September 28, 2021

Everything is a Marketing Decision

When you’ve been at the forefront of media research for as long as our company’s founder Jon Coleman has, you’re bound to have lots of “quotables.”

Of course, not everyone at Coleman Insights today can spout off every one of Jon’s nuggets of wisdom. But there’s one most of us have burned into our memory: “Every song you play is a marketing decision.”

Why is this one so sticky?

“Every song you play is a marketing decision” is a simple way of explaining how important your brand is to the success of a music-based radio station. The answer to the question to “Why did you play that song?” should never be “Because it tests.” The answer should be “Because it tests” and “Because it fits.” As Warren Kurtzman wrote when Coleman Insights introduced the FACT360 Strategic Music Test almost exactly six years ago, “to be right for your station, a song should absolutely be popular among and familiar to your target audience. It should also, however, reinforce the brand essence of your station or at least the essence of the brand you’re trying to build.”

Warren explained that it’s not just every song that makes a statement about your brand; it’s the positioning and imaging efforts you employ as well.

But that’s not all. Everything on a radio station is a marketing decision, and that very fact is what makes programming one so daunting and complex. It starts with a song, and expands to the positioning, the imaging, the personalities and how they present the brand. But it further spreads to elements like specialty hours and weekends. It includes the look of external marketing. The content of the website. The tone of the social media pages. The appearance at remote broadcasts. Even the spots played on the station, and certainly the sound of a station on its stream.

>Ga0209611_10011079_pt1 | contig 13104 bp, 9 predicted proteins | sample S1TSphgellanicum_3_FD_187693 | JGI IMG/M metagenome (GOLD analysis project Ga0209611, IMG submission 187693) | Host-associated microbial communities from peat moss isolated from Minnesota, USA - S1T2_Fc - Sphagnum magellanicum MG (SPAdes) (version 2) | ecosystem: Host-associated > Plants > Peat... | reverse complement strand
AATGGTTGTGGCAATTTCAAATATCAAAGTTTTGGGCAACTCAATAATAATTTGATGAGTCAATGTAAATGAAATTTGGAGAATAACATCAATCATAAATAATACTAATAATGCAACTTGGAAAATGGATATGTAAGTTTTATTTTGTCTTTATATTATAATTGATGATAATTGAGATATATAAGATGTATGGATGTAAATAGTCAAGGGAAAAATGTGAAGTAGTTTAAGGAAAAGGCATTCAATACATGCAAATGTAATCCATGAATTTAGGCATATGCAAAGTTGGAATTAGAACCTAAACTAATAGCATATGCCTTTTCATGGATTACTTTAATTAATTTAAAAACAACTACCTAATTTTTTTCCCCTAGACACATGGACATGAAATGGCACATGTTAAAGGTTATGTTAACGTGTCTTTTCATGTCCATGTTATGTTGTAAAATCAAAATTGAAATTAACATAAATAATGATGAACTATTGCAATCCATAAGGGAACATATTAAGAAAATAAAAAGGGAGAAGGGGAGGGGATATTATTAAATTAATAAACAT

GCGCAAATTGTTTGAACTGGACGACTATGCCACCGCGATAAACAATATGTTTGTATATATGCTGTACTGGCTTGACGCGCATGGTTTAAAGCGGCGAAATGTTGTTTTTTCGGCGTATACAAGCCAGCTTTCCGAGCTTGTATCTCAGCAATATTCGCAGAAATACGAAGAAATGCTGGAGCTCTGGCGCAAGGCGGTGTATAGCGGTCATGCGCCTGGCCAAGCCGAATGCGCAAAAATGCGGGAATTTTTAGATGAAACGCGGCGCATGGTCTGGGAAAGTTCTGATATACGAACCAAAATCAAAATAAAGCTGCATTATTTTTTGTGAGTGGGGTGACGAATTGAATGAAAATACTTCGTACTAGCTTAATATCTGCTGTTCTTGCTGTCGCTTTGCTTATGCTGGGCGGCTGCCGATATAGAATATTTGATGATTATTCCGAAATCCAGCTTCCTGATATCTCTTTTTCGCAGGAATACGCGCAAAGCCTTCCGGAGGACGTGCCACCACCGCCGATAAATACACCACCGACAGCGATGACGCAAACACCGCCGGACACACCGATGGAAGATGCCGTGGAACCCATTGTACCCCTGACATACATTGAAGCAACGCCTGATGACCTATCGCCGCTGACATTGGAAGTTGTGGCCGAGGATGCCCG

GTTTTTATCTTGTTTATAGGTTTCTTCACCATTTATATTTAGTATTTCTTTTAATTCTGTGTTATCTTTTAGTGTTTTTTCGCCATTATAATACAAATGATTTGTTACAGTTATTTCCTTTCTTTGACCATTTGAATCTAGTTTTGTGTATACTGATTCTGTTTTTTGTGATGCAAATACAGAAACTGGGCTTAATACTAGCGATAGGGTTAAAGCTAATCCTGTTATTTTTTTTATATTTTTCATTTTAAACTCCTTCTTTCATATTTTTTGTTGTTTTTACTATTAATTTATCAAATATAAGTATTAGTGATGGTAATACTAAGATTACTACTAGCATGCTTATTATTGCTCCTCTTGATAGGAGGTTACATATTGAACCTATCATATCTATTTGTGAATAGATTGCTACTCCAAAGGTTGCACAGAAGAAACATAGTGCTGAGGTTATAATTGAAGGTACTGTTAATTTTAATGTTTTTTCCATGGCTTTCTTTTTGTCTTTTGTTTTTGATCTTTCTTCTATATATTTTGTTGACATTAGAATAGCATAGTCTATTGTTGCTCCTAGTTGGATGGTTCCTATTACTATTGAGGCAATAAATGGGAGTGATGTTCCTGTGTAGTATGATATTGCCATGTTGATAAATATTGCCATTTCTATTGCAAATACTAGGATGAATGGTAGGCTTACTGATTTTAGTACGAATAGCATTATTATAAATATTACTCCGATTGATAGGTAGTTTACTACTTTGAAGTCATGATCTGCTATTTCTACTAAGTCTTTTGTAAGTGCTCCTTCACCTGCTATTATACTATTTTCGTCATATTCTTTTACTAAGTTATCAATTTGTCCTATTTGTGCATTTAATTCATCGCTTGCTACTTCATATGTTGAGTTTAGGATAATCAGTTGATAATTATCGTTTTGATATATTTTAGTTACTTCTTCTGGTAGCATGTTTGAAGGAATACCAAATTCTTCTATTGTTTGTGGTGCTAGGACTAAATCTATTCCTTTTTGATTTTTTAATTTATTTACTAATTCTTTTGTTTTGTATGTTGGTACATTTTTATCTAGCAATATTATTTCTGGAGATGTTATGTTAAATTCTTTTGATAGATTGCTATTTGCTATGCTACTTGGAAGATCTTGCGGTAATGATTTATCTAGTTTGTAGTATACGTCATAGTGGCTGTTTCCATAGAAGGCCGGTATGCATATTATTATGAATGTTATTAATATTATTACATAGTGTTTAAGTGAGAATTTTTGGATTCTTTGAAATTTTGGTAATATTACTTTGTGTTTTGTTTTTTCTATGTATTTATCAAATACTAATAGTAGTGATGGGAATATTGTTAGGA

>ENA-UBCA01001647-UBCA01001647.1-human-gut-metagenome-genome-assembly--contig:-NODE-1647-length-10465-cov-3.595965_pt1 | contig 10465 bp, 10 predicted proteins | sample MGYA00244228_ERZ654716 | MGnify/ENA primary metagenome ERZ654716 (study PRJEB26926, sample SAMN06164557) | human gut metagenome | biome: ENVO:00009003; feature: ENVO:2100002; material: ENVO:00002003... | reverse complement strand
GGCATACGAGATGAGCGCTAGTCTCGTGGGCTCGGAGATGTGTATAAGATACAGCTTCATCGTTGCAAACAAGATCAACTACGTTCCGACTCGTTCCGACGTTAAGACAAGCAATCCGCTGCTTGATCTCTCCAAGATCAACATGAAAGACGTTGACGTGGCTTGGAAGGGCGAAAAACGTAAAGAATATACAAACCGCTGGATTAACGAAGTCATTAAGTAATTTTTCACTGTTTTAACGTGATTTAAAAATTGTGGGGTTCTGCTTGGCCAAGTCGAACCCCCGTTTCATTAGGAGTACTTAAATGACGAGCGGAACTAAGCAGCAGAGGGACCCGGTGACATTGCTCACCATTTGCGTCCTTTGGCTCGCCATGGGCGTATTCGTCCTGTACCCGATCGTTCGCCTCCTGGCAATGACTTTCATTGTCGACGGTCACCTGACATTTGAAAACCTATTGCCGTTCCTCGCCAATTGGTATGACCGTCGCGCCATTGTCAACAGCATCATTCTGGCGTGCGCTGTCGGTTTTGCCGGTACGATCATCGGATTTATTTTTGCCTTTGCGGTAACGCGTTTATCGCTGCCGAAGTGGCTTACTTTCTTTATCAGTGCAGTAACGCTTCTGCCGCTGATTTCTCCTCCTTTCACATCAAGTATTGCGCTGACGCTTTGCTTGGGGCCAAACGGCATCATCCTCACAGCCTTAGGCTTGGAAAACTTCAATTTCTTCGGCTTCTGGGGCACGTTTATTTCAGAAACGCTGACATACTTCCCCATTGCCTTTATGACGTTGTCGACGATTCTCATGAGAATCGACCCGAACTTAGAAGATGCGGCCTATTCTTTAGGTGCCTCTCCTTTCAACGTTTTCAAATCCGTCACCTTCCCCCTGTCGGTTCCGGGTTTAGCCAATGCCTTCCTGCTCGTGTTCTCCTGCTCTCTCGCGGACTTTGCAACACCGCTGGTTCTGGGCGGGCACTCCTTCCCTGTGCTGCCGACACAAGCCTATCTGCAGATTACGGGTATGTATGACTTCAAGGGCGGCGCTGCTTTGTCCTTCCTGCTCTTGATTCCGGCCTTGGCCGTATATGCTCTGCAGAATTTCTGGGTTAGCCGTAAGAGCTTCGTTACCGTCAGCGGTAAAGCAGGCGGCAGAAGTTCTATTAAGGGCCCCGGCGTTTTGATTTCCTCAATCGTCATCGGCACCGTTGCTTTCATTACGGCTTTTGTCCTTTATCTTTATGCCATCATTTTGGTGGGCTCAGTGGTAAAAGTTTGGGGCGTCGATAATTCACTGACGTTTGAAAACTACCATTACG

There’s no question that the demand on a programmer’s time makes it incredibly difficult to put every piece of content under the brand microscope, and it is realistically impossible to ensure that everything on a radio station meets the brand standards of the PD.

Just don’t ever say these three words: “It’s just one.”

It’s just one song. It’s just one specialty hour of music that’s completely different from what the station is known for, rather than an hour that expands and deepens a positive image. It’s just one­­ – ahem – “enhancement” commercial on an AC station. It’s just one remote with terrible audio. It’s just one talk break. It’s just one social media post. It’s just our stream (In a future Tuesdays With Coleman, we’ll address one way streaming content can adversely affect a station’s brand.)

The attitude of “It’s just one” leads to a piling up of “ones.” And that can end up creating a cumulative issue over time.

Every moment counts. Everything is a marketing decision.



2 thoughts on “Everything is a Marketing Decision”

  1. Dave Mason

    Jay, you bring up a great point. In 99% of the cases you’re totally right. I was part of a radio station that was quietly changing its approach and the only one worried about it was the research company. The “fit” test we did was 180 degrees out of phase for what we were doing. Came to find out that the audience’s perception of the station was 180 degrees from where we needed to be to succeed. Maybe we researched the wrong audience. But the music that soared to the top -also was 180 degrees out of phase with the “fit” scores. Well, we stuck to our guns and the station rose to be, and still is one of the most successful for the company. We think the music research had a LOT to do with our success, but had we also followed the “fit” scores we would still be stuck at #9. It’s important to look at all of the elements of the station and insure that the goals are being met, and you also have to realize that sometime what “fits” isn’t what works.

    1. Jay Nachlis Post Author

      Thanks, Dave. Sounds like in that scenario, there were deeper issues with the brand. Certainly why perceptual research is always advisable before a music test when possible (as you say, “look at all the elements of the station and ensure the goals are being met”)! Glad things worked out for your station in the end.

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